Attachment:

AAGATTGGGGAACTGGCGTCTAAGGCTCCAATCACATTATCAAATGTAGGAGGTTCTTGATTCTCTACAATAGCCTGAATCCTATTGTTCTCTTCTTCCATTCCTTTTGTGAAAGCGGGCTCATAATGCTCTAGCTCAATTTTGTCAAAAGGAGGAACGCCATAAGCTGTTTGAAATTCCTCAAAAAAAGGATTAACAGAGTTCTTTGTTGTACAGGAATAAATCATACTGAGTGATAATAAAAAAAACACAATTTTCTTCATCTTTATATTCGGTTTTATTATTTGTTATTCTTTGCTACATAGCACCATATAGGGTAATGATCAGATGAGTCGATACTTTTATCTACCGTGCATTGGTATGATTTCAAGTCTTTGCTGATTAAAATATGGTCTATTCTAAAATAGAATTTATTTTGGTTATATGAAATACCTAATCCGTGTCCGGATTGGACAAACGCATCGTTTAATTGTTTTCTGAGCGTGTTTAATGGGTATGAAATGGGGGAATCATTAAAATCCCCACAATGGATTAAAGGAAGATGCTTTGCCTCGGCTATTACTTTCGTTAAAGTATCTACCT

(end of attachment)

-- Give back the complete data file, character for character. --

AAGATTGGGGAACTGGCGTCTAAGGCTCCAATCACATTATCAAATGTAGGAGGTTCTTGATTCTCTACAATAGCCTGAATCCTATTGTTCTCTTCTTCCATTCCTTTTGTGAAAGCGGGCTCATAATGCTCTAGCTCAATTTTGTCAAAAGGAGGAACGCCATAAGCTGTTTGAAATTCCTCAAAAAAAGGATTAACAGAGTTCTTTGTTGTACAGGAATAAATCATACTGAGTGATAATAAAAAAAACACAATTTTCTTCATCTTTATATTCGGTTTTATTATTTGTTATTCTTTGCTACATAGCACCATATAGGGTAATGATCAGATGAGTCGATACTTTTATCTACCGTGCATTGGTATGATTTCAAGTCTTTGCTGATTAAAATATGGTCTATTCTAAAATAGAATTTATTTTGGTTATATGAAATACCTAATCCGTGTCCGGATTGGACAAACGCATCGTTTAATTGTTTTCTGAGCGTGTTTAATGGGTATGAAATGGGGGAATCATTAAAATCCCCACAATGGATTAAAGGAAGATGCTTTGCCTCGGCTATTACTTTCGTTAAAGTATCTACCT